Amer. Fam. Mut. Ins

Colorado Court of Appeals. Division V Rothenberg and Roy, JJ., concurOct 26, 1995
919 P.2d 838 (Colo. App. 1995)

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No. 94CA1282

Decided October 26, 1995 Petition for Rehearing DENIED December 21, 1995 Petition and Cross-Petition for Writ of Certiorari DENIED June 17, 1996

Appeal from the District Court of Jefferson County Honorable Christopher J. Munch, Judge No. 93CV1526


Irvin M. Kent, Aurora, Colorado; Bruce A. Matas, Lakewood, Colorado, for Plaintiff-Appellee and Cross-Appellant

Harris, Karstaedt, Jamison Powers, P.C., A. Peter Gregory, Englewood, Colorado, for Defendant-Appellant and Cross-Appellee

Defendant, American Family Mutual Insurance Company, appeals from the judgment entered upon jury verdicts awarding plaintiff, Gioacchino (Jack) Giampapa, total damages in excess of $1.5 million on his claims for both willful and wanton breach of contract and tortious bad faith breach of contract. Plaintiff cross-appeals contending that the trial court erred in not increasing the treble damage award pursuant to § 10-4-708(1.8), C.R.S. (1994 Repl. Vol. 4A) of the Colorado No-Fault Act. We affirm in part, reverse in part, and remand with directions.

Plaintiff purchased a "deluxe" automobile insurance policy from defendant which provided coverage beyond that mandated by § 10-4-706, C.R.S. (1994 Repl. Vol. 4A) of the Act. Thereafter, plaintiff was injured when his motor vehicle was rear-ended by two other vehicles.

The record reflects that the accident caused significant injuries to plaintiff's back and neck as well as aggravation of prior injuries suffered in connection with his previous employment as a police officer. As a result, plaintiff suffered intense and long term pain and mental anguish. Plaintiff was also unable effectively to continue his career as an investment counselor.

Plaintiff's claims were based upon defendant's alleged failure to pay certain medical bills in a timely manner and to purchase a hot tub, treadmill, weight machine, certain equipment for plaintiff's motor vehicle, and a specific type of office chair. Plaintiff's request for the equipment was supported by "prescriptions" and correspondence by treating physicians and therapists indicating that these items were both reasonable and necessary to treat his injuries and alleviate his intense and continuous pain.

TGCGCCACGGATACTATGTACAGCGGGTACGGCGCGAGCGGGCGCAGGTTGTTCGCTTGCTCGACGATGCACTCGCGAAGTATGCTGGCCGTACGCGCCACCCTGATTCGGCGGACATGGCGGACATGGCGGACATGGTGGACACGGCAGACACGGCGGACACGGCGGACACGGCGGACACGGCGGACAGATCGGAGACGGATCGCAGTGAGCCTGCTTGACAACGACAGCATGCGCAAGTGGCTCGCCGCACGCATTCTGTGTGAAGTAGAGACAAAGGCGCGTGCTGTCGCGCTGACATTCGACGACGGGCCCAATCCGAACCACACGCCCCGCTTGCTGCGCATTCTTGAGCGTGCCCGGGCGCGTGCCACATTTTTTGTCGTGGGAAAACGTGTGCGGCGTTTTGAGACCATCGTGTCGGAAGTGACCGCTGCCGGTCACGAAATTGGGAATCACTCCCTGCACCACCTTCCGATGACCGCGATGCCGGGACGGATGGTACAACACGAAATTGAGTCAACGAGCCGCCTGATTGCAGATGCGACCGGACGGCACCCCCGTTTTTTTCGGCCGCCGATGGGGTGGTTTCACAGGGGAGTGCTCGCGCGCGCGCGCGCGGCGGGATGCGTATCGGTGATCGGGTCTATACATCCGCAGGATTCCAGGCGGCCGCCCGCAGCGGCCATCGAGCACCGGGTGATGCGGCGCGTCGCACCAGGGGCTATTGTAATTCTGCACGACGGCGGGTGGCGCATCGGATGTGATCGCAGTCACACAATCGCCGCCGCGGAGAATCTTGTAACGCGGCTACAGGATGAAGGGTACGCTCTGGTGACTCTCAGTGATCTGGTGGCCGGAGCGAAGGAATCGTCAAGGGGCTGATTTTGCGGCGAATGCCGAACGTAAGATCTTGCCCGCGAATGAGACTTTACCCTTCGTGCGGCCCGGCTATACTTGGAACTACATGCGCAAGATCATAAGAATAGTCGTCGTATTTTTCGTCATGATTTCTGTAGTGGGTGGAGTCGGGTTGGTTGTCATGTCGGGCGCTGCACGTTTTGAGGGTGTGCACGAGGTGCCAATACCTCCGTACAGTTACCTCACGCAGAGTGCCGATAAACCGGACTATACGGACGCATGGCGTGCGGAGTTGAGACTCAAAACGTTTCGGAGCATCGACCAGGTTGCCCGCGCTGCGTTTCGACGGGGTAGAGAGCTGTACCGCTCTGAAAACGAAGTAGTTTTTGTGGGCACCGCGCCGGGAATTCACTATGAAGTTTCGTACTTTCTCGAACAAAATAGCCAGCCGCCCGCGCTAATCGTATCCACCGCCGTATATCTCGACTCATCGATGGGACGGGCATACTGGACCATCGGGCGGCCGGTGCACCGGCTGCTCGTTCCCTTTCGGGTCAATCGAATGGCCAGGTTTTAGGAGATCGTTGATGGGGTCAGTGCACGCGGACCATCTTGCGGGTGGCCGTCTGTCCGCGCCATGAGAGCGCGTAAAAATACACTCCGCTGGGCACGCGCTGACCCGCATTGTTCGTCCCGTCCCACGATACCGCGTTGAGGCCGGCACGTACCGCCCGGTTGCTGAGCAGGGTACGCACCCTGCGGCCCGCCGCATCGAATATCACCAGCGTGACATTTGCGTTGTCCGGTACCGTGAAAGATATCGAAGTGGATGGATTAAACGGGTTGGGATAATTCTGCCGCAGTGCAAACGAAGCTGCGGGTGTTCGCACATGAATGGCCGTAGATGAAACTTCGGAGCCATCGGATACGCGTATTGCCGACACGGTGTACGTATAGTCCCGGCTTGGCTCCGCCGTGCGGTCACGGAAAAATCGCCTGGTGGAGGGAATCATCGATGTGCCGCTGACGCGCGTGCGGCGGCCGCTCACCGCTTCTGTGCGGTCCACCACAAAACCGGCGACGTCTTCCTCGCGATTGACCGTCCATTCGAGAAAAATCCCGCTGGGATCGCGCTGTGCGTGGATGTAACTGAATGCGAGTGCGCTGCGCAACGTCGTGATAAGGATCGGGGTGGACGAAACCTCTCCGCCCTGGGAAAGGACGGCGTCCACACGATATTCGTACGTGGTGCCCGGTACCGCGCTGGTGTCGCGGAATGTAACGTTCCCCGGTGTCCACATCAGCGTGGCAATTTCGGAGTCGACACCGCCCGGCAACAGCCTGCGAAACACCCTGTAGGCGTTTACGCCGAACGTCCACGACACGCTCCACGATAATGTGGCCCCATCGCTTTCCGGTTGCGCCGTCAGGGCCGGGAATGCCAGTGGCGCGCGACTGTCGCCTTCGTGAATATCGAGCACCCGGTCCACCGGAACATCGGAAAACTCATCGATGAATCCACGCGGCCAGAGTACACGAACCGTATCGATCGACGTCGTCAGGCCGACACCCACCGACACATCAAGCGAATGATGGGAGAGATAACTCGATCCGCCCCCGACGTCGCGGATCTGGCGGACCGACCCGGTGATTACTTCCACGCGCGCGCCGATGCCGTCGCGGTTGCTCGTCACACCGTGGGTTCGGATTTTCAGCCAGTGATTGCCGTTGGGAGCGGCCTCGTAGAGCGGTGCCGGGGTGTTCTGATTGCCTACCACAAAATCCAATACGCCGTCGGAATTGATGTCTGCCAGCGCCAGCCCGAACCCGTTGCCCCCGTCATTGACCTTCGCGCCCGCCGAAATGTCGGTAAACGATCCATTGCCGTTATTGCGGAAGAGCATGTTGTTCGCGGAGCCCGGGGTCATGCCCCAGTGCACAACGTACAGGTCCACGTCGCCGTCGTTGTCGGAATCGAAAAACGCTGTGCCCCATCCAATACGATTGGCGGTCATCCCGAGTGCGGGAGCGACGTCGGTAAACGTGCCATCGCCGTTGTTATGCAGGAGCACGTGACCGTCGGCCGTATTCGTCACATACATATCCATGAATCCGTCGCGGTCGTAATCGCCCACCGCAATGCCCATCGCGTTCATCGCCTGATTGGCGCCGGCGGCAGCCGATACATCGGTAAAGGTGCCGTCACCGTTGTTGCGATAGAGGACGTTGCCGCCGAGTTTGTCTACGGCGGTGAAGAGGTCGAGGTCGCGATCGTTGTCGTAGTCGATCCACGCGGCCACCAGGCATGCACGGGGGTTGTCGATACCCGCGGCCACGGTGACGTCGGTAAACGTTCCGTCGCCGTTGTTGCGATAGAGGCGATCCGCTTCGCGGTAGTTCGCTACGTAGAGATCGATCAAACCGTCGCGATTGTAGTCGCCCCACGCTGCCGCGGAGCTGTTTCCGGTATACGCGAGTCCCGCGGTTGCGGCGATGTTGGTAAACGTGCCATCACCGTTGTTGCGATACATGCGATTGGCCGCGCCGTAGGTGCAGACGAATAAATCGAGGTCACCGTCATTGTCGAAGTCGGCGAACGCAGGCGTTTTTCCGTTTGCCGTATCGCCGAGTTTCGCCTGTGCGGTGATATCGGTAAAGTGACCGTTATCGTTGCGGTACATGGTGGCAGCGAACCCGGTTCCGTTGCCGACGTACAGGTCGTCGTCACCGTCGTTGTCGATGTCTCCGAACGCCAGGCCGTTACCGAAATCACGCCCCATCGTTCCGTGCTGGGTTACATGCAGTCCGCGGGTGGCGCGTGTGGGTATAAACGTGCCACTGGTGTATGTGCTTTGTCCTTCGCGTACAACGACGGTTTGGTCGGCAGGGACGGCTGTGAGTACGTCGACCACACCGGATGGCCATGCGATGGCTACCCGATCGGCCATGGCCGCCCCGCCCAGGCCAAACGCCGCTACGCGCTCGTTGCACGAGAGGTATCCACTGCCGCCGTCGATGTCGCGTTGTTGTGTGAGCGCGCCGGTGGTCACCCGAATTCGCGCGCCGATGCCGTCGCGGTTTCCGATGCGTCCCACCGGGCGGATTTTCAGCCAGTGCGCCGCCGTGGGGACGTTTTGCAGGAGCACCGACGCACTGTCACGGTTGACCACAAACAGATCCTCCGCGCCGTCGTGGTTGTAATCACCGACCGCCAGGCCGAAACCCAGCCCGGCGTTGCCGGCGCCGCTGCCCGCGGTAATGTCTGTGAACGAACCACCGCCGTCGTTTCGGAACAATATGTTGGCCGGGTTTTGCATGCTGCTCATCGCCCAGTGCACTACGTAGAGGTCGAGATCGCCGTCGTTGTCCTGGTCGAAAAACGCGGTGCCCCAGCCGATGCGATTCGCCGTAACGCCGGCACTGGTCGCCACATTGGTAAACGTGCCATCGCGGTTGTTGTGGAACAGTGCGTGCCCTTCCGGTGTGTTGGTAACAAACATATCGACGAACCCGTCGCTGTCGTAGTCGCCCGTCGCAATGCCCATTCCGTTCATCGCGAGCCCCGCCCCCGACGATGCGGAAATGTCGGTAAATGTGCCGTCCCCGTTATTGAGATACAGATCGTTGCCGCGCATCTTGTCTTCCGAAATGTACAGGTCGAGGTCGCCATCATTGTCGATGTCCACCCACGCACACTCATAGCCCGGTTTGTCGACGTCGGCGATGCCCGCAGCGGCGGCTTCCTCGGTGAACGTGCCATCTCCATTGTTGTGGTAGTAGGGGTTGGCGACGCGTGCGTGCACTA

Following presentation of the evidence, the jury was instructed that if it found that defendant had willfully and wantonly breached the contract, it could award the cost for the equipment and the award would then be increased in compliance with § 10-4-708(1.8) of the Act. The jury was also instructed, under this theory of recovery, that it could award "special damages." Special damages were defined as damages for physical pain, mental and emotional suffering, loss of earnings or impairment of earning capacity, as well as impairment of quality of life.

Next, the jury was instructed that, if it found that defendant had also acted in bad faith in breaching the contract, it could award both non-economic losses and economic losses. Non-economic losses were defined as pain and suffering, inconvenience, emotional distress, and impairment of plaintiff's quality of life. Economic losses were defined as loss of earnings or impairment of earning capacity and reasonable and necessary medical, hospital, and other expenses.

In response to special interrogatories, the jury found that defendant had improperly failed to pay for the referenced equipment and that the reasonable value of these items was $10,574. Next, the jury found that defendant had acted willfully and wantonly in failing to pay for this equipment and that plaintiff had suffered special damages in the amount of $900,000.

The jury also found that defendant acted willfully and wantonly in failing to pay $9,336 to certain medical care providers within 30 days after receiving reasonable proof of the amount of these charges.

With reference to plaintiff's other claim, the jury determined that defendant was guilty of bad faith in breaching the contract. It awarded economic damages of $100,000 as well as non-economic damages of $200,000 on this claim. The jury also answered a special interrogatory indicating that it had "not duplicated" in making its award of economic and non-economic damages for the bad faith breach and in awarding special damages for willful and wanton breach of the contract.

Finally, the jury found, beyond a reasonable doubt, that defendant's bad faith breach of the insurance contract was willful and wanton. On this basis, it awarded punitive damages of $300,000. There is no contention that the record lacks evidentiary support for any of the non-economic damage awards made by the jury.